Auto123.com - Helping you drive happy

2022 Jeep Wrangler Rubicon 392 Review: Too Expensive to Roughhouse In?

2022 Jeep Wrangler Rubicon 392, profile
2022 Jeep Wrangler Rubicon 392, profile

Auto123 reviews the 2022 Jeep Wrangler Rubicon 392.

The reign of the big cars is coming to an end as the auto industry turns increasingly to 4-cylinder powertrains and electrified solutions. But until the EV transition is complete, established automakers will continue to sell gasoline-powered vehicles, to meet demand but also to finance that transition.

In fact, some brands are using this interim period to offer special editions of vehicles already in service, a strategy that the FCA-Stellantis group has mastered perfectly, notably with its Dodge Challenger/Charger tandem. In other words, the strategists know how to push things to the limit, within a millimetre or two!

For 2022, the Jeep Wrangler also benefits from the manufacturer's expanded catalog of powerful engines. Its new Rubicon 392 variant is the ultimate symbol of the passion that reigns within the multiple divisions of the former FCA (Fiat-Chrysler Automobiles) empire. The folks who work at Chrysler, Dodge, Jeep, Ram but also Alfa Romeo, Fiat and Maserati are passionate and it shows.

Browse cars for sale available near you

2022 Jeep Wrangler Rubicon 392, engine
2022 Jeep Wrangler Rubicon 392, engine

Getting a big 6.4L HEMI V8 under the hood of the 4x4 is quite a feat, as space is at a premium there, but they managed. Admittedly, this new variant wasn't really necessary, the regular versions of the Wrangler being more than enough to handle the most demanding surfaces.

This most powerful Wrangler in history - with 470 hp and 470 lb-ft of torque - is also a direct and pre-emptive riposte to the much-anticipated Ford Bronco Raptor, Dearborn's new muscle car that pushes the limits of the already competent “regular” Bronco via a twin-turbocharged 3.0L V6 good for more than 400 hp.

The Rubicon 392 is a beast, you guessed it, a 4x4 that could not only cross the worst obstacles on the globe, but also end up sleeping in a garage, waiting to be resold at a high price in a few years.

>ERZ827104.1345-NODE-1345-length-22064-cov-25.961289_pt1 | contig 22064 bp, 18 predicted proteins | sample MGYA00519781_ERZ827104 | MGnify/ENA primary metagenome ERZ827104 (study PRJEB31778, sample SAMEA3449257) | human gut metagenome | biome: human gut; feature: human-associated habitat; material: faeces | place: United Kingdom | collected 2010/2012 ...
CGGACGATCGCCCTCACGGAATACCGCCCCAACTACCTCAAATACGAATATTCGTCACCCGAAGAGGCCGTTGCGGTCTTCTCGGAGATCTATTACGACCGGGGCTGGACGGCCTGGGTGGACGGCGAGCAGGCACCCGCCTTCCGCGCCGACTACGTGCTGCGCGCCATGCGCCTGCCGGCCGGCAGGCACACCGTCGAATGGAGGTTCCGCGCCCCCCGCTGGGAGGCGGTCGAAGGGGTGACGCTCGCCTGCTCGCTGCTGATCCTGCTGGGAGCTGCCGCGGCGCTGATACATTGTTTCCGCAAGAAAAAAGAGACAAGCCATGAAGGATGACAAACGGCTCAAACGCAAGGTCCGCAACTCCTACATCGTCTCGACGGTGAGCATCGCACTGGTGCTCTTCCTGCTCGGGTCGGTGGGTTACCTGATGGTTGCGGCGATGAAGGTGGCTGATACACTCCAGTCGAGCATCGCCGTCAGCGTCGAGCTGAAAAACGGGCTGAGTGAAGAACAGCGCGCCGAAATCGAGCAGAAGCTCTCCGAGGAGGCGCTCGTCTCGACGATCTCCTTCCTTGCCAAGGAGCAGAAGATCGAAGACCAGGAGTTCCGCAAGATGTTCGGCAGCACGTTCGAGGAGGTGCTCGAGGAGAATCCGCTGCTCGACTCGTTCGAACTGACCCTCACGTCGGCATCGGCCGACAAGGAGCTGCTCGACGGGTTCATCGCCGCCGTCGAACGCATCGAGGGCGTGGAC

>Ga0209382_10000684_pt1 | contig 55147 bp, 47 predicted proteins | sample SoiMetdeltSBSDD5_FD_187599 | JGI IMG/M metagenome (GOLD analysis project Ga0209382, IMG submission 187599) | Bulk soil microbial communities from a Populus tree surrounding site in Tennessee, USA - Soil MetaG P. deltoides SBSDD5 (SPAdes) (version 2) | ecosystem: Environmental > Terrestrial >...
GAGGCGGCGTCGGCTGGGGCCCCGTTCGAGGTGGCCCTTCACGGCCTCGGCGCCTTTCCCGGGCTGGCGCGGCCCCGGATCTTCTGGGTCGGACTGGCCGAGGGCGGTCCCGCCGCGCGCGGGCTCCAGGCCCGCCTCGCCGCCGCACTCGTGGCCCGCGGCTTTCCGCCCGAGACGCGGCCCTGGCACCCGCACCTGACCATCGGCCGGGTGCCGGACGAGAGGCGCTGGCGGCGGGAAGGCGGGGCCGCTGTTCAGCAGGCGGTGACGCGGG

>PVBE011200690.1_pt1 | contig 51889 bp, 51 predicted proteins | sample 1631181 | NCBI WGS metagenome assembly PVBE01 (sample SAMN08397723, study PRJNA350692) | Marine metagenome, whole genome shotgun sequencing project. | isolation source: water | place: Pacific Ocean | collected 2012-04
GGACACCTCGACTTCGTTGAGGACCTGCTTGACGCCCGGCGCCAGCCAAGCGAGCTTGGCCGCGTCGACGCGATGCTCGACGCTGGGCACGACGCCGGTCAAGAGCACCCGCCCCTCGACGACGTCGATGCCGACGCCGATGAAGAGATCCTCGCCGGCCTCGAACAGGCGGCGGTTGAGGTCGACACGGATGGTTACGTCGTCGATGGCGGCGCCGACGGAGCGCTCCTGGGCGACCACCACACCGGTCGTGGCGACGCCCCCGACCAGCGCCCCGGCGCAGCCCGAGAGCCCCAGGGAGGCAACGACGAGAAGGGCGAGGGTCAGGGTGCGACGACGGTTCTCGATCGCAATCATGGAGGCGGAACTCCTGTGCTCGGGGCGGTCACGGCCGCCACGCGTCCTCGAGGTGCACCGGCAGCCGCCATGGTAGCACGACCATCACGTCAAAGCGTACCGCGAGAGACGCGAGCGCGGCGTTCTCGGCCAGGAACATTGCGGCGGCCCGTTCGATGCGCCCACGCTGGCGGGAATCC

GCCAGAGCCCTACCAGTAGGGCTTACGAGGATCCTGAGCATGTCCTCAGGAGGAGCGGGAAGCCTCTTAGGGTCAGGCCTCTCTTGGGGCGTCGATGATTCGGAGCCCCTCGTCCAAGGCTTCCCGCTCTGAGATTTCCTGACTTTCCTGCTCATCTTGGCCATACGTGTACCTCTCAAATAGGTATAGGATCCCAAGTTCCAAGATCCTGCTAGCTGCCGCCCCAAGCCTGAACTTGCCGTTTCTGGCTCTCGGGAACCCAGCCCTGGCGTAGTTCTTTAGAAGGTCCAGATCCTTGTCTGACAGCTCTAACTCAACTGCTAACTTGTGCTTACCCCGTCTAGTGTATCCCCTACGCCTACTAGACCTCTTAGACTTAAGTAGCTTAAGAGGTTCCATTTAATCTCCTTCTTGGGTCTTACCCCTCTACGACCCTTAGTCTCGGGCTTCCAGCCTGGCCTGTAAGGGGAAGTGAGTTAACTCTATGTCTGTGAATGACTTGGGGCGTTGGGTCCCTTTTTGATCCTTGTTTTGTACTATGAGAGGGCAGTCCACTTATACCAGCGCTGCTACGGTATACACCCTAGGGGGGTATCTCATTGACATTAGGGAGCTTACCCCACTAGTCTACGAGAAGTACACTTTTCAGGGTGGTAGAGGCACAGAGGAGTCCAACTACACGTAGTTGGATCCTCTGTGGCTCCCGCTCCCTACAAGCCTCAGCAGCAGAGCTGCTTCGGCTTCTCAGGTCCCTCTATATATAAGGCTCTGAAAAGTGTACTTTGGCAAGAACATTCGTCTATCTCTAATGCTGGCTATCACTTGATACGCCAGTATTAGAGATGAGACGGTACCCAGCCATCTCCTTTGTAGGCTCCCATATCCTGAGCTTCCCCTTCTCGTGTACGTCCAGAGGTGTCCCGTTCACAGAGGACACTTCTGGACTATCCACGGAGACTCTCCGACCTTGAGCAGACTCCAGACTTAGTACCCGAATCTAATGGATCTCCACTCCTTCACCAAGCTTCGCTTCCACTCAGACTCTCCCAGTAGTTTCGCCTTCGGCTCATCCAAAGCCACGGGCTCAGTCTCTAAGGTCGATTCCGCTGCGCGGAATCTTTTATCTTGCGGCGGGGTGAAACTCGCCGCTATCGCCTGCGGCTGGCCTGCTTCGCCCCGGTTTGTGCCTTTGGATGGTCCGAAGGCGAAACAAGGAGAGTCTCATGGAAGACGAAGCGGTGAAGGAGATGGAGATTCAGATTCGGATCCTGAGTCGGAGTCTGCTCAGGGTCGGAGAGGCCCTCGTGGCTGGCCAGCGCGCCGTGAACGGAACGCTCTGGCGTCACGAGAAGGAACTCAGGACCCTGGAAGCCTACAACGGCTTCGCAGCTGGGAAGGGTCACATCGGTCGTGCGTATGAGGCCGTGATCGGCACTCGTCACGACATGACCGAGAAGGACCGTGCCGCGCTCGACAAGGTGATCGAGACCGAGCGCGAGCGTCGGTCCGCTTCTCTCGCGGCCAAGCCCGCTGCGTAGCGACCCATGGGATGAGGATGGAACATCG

2022 Jeep Wrangler Rubicon 392, three-quarters rear
Photo: V.Aubé
2022 Jeep Wrangler Rubicon 392, three-quarters rear

Before our driving impressions, five important facts about this V8-powered variant of the most iconic Jeep:

The price!
Base price: $101,445. For a model that starts at less than $40,000 (before prep fees), it's pretty hard to understand how a mechanical change alone justifies this astronomical sum.

There’s more. The tester I drove had over $12,000 worth of options added: Towing Package ($495), Xtreme Recon Package with 35-inch tires ($4,995), Floor mats ($225), Gorilla glass for the windshield ($250), Folding canvas top ($4,295), Integrated off-road camera ($595), and let's not forget about the $2,000 federal levy for the Wrangler's rather high fuel consumption.

Fortunately, engineers added some more serious components to the Rubicon 392, including a permanently engaged four-wheel drive system, the Off-Road Plus option that adds Sand and Rock modes to get out of trouble on occasion. Also note the presence of wheels specially designed for aggressive driving and a higher-than-usual suspension. In short, there's more hardware on this special Wrangler, but is it enough?

2022 Jeep Wrangler Rubicon 392, hood
Photo: V.Aubé
2022 Jeep Wrangler Rubicon 392, hood

For the sound
Equipped with a more-vocal exhaust system, the Wrangler Rubicon 392 knows how to make itself heard. You have little chance of going unnoticed in such a machine, because the four-pipe system, especially when a certain button on the dashboard is pressed, emanates a most muscular symphony. In fact, this button is especially useful when the “humming” of the engine becomes annoying or when you don't want to wake up the whole neighborhood when coming home in the evening... or early morning!

An even more serious Wrangler for off-roading
Equipped with the Xtreme Recon package - a package available on other variants of the vehicle, by the way - the Wrangler 392 is much more aggressive in its approach with beadlock wheels, 35-inch tires, a rear axle with a 4:56 axle ratio, a Dana M210 front axle, a reinforced arm to support the larger spare tire at the back, high-performance brakes and plastic fender extensions.

Let's just say it doesn't need much to be truly ready to tackle the worst terrain on the planet. A winch would probably be welcome, but hey...

Continue to next page